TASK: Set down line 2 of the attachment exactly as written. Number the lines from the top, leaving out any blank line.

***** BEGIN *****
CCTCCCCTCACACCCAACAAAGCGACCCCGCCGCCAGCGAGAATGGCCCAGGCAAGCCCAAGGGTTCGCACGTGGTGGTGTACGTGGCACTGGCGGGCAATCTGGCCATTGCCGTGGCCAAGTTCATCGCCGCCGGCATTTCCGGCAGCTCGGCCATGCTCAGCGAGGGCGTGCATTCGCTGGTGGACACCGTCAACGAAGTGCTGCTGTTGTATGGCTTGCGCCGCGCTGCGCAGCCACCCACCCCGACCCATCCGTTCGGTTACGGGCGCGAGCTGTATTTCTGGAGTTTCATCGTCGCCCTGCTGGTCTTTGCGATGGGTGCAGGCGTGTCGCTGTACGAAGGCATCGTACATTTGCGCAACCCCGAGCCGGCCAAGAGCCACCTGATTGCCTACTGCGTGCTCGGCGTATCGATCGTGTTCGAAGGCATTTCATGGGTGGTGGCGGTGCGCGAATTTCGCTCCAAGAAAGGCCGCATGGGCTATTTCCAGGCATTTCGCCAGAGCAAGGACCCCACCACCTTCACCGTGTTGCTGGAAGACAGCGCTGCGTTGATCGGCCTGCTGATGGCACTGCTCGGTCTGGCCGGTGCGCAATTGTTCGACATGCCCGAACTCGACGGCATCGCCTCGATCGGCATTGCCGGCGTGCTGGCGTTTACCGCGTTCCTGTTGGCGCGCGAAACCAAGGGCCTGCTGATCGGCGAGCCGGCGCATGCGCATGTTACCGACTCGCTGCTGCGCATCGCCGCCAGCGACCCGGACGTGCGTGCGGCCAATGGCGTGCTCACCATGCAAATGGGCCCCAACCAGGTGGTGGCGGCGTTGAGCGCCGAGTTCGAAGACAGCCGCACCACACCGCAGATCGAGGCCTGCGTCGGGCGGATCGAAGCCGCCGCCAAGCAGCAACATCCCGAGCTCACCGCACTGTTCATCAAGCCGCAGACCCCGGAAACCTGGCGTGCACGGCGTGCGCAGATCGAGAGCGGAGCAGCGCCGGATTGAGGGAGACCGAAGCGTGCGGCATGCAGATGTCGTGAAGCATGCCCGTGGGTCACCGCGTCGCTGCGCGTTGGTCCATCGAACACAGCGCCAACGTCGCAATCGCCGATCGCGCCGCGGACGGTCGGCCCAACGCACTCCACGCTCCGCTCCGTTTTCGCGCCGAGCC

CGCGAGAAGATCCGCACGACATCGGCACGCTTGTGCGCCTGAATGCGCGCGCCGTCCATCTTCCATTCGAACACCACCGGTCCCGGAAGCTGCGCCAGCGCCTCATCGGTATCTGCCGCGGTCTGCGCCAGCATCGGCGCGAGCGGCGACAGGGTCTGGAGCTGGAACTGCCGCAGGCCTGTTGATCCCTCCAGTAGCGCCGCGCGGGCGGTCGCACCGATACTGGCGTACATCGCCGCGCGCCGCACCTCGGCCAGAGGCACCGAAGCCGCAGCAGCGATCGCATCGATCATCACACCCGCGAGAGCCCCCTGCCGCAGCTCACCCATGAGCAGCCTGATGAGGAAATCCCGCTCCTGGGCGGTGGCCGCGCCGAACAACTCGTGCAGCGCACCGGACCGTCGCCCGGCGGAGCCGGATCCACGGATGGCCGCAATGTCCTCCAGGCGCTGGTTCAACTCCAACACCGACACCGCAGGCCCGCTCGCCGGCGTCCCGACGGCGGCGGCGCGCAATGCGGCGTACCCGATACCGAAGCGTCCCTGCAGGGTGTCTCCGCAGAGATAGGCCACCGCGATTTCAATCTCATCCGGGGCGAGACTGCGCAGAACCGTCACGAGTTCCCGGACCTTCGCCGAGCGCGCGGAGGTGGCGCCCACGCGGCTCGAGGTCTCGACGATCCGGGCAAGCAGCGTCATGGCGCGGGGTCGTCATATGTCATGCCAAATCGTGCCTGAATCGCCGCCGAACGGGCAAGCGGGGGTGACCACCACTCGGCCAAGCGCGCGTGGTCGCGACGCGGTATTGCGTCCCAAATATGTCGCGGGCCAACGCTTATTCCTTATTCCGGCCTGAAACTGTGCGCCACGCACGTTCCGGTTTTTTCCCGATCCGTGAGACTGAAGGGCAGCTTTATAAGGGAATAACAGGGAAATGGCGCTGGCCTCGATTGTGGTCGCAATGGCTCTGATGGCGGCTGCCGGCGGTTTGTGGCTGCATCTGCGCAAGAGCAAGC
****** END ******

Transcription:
CGCGAGAAGATCCGCACGACATCGGCACGCTTGTGCGCCTGAATGCGCGCGCCGTCCATCTTCCATTCGAACACCACCGGTCCCGGAAGCTGCGCCAGCGCCTCATCGGTATCTGCCGCGGTCTGCGCCAGCATCGGCGCGAGCGGCGACAGGGTCTGGAGCTGGAACTGCCGCAGGCCTGTTGATCCCTCCAGTAGCGCCGCGCGGGCGGTCGCACCGATACTGGCGTACATCGCCGCGCGCCGCACCTCGGCCAGAGGCACCGAAGCCGCAGCAGCGATCGCATCGATCATCACACCCGCGAGAGCCCCCTGCCGCAGCTCACCCATGAGCAGCCTGATGAGGAAATCCCGCTCCTGGGCGGTGGCCGCGCCGAACAACTCGTGCAGCGCACCGGACCGTCGCCCGGCGGAGCCGGATCCACGGATGGCCGCAATGTCCTCCAGGCGCTGGTTCAACTCCAACACCGACACCGCAGGCCCGCTCGCCGGCGTCCCGACGGCGGCGGCGCGCAATGCGGCGTACCCGATACCGAAGCGTCCCTGCAGGGTGTCTCCGCAGAGATAGGCCACCGCGATTTCAATCTCATCCGGGGCGAGACTGCGCAGAACCGTCACGAGTTCCCGGACCTTCGCCGAGCGCGCGGAGGTGGCGCCCACGCGGCTCGAGGTCTCGACGATCCGGGCAAGCAGCGTCATGGCGCGGGGTCGTCATATGTCATGCCAAATCGTGCCTGAATCGCCGCCGAACGGGCAAGCGGGGGTGACCACCACTCGGCCAAGCGCGCGTGGTCGCGACGCGGTATTGCGTCCCAAATATGTCGCGGGCCAACGCTTATTCCTTATTCCGGCCTGAAACTGTGCGCCACGCACGTTCCGGTTTTTTCCCGATCCGTGAGACTGAAGGGCAGCTTTATAAGGGAATAACAGGGAAATGGCGCTGGCCTCGATTGTGGTCGCAATGGCTCTGATGGCGGCTGCCGGCGGTTTGTGGCTGCATCTGCGCAAGAGCAAGC